Georges Braque

Black Chariot


Not on display

Georges Braque 1882–1963
Original title
Char Noir
Etching and aquatint on paper
Image: 236 × 295 mm
Purchased 1988

Catalogue entry

Georges Braque 1882-1963

Black Chariot (Chariot V) 1958
Char noir (Char V)


Etching and sugarlift aquatint 236 x 295 (9¼x 11½) on Rives paper 477 x 551 (18¾ x 24¾); plate mark 285 x 375 (11¼ x 14¾); watermark ‘BFK Rives’; printed by Crommelynck and Dutrou, Paris and published by Maeght éditeur, Paris in an edition of 79

Inscribed ‘G Braque’ in pencil below image b.r and ‘24/75’ in pencil below image b.l.

Dora Vallier, Braque: L’Oeuvre gravé. Catalogue raisonné, Paris 1982, no.116, repr. in col. (another example)
Jennifer Mundy, Georges Braque: Printmaker, exh. cat., Tate Gallery, London 1993, pp.30-1, repr. p.59 in col. (another example)

One of the many Braque prints inspired by the art and myths of ancient Greece, Black Chariot (Chariot V) depicts a figure in a chariot pulled by two horses.

Braque never discussed his fascination with Greek themes, but it is known that he first became interested in the art and literature of the very early (and rather unfashionable) Geometric or Protoattic periods, c.900-600 BC, in the early 1930s. Commissioned by the dealer-publisher Ambroise Vollard around 1931 to illustrate the ancient text, The Theogony, by Hesiod, Braque made a suite of etchings which combined allusions to the contemporary work of Picasso and some Surrealist artists with a ‘Greek’ subject matter of gods and chariots. In the late 1930s he adopted a more obviously archaic imagery in certain drawings and in engraved plasters. These works showed the particular influence of the painted and incised scenes of stick-like figures, chariots and horses found on ancient terracotta craters, and of the refined engravings of people in flowing drapes, surrounded by birds and plants, on Etruscan bronze mirrors.

The subject of a chariot and horses was a recurring theme of Braque’s prints in the late 1940s and early 1950s. His very first post-war work was a lithograph entitled Phaethon (Chariot I) 1945,[1] after the son of the Greek sun-god Helios. There followed between 1946 and 1948 no less than six variant images of a figure driving two horses, each entitled Helios.[2] In these the figure appears to be travelling from left to right. The opposite was the case, however, in the above-mentioned Phaethon, and Braque’s other figure and chariot images: White Chariot 1950-1, Chariot 1953, The Blue Chariot 1952, Varnished Chariot 1955,[3] and in Black Chariot (Chariot V) and its pair, White Chariot 1958.[4]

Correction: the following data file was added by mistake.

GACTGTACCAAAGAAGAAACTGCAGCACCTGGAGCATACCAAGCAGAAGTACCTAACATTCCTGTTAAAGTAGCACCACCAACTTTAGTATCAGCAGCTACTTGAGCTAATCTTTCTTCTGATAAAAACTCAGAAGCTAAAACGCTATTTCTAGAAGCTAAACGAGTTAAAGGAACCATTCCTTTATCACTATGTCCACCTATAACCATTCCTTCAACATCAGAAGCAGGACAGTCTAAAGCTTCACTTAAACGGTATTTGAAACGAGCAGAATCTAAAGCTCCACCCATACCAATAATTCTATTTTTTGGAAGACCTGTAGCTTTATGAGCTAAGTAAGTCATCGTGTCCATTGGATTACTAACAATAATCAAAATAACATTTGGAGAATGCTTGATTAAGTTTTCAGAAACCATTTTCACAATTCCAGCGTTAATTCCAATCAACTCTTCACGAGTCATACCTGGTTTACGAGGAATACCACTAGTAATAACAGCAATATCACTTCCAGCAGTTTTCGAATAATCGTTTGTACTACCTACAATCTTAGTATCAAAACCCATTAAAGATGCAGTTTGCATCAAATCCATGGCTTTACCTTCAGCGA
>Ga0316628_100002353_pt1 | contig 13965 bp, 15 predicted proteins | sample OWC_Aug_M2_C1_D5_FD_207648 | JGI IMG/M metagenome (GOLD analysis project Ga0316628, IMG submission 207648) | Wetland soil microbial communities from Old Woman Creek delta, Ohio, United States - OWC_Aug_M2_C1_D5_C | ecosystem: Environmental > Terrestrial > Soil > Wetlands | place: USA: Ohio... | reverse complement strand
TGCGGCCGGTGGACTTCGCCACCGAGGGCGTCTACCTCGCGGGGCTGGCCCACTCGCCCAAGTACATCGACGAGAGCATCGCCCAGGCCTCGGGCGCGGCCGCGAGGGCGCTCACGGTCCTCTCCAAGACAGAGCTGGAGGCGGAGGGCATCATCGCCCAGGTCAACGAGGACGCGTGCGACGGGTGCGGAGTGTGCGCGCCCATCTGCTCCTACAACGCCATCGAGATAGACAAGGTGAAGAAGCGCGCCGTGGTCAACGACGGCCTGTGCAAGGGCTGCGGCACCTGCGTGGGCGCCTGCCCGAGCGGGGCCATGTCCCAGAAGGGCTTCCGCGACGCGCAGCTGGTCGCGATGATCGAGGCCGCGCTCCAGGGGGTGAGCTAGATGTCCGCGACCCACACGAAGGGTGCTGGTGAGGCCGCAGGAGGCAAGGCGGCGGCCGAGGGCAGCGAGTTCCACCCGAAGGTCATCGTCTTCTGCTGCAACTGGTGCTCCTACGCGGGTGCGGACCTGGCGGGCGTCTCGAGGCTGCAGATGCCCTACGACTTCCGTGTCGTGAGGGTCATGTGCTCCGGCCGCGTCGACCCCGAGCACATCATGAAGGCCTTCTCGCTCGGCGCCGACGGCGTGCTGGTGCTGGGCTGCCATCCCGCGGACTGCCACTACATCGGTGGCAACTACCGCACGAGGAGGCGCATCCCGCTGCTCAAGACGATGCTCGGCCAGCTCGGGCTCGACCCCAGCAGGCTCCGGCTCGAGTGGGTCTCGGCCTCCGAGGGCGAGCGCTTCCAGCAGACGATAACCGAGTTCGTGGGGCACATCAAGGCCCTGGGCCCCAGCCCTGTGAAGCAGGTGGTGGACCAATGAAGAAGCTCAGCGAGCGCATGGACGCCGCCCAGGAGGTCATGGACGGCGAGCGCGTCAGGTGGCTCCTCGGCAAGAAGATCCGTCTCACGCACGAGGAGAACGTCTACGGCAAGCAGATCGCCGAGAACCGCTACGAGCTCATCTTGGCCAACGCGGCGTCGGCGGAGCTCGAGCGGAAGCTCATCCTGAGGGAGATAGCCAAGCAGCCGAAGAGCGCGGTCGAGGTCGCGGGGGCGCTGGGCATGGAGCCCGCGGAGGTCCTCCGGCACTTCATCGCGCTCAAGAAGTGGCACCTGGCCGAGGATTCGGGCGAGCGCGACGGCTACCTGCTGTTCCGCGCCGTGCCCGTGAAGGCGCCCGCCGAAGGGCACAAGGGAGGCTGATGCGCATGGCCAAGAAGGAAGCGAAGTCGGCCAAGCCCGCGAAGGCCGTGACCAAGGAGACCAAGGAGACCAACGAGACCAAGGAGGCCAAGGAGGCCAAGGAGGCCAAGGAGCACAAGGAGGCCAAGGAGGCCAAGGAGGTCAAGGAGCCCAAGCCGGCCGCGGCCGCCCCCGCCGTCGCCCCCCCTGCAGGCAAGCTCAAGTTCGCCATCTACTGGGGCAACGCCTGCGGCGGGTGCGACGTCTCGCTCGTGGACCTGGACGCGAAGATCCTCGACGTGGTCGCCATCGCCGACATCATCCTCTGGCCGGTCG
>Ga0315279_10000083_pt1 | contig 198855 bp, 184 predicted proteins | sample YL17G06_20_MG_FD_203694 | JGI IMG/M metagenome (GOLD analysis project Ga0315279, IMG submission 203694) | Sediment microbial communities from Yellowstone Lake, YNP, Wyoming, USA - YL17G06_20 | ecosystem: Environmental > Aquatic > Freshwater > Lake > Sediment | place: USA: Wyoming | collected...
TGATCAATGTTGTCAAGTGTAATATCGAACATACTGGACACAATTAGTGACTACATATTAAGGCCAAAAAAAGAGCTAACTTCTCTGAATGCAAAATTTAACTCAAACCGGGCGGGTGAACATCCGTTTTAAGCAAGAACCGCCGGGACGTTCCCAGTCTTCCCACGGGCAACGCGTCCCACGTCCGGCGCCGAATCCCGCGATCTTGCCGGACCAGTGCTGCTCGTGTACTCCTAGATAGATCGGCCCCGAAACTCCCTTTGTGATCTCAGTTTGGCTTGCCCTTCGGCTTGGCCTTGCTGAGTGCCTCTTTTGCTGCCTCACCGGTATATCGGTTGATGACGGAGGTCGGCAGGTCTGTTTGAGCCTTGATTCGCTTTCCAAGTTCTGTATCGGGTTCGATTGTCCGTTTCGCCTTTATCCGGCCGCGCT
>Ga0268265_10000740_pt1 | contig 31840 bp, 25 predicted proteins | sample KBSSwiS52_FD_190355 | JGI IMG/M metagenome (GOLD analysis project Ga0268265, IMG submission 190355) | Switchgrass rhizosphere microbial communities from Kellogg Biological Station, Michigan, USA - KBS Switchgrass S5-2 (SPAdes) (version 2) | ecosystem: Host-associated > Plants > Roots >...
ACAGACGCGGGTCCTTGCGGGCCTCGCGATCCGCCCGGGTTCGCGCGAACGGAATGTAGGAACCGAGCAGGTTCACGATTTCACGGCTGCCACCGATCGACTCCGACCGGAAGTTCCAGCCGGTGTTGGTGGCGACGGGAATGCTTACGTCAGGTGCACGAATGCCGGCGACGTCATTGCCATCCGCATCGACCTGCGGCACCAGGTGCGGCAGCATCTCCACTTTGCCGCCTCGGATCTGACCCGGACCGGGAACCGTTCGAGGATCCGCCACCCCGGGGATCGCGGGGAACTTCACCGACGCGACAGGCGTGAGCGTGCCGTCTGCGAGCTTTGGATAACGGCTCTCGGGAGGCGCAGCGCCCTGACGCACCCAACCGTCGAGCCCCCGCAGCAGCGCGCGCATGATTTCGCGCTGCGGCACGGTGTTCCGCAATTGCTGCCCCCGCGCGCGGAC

Unlike Picasso, Braque is generally not considered a technically creative printmaker. However, the complex procedures used to make Black Chariot provide evidence of the artist’s willingness to explore the possibilities of intaglio printing in dialogue with his printer, Aldo Crommelynck.[5]

Two etching plates were used to make Black Chariot, one for each colour. The technique of sugar-lift aquatint was used on one plate to reproduce the effect of brushwork in the brown ‘frame’ area. The image of the figure and chariot was so deeply etched in the second plate that the lines stand noticeably proud of the surface of the paper. This was not uncommon in the etchings Braque made with Crommelynck, who has stated that the artist often had his plates bitten as many as five or six times to achieve the surface texture he required.[6] In conversation with the compiler on 5 August 1992, Crommelynck recalled that it had been extremely hard, when printing Black Chariot, to ensure that sufficient black ink was worked into the thick grooves to prevent gaps appearing in the lines: for each successful print, he said, many proofs, had had to be discarded. At least two aquatints were used to create the dark oval-shaped area at the centre of the print. After the first, fine-grained aquatint, a second, much coarser aquatint was applied to the central area, with cut-out stencils – one vaguely cuneiform, the other more irregular in shape – laid on the plate to protect it from the second aquatint and so define the abstract shapes that can just be discerned behind the horses and figure. The black speckles, fingerprints and smudges that extend over the whole image were produced by sugar-lift aquatint on the same plate.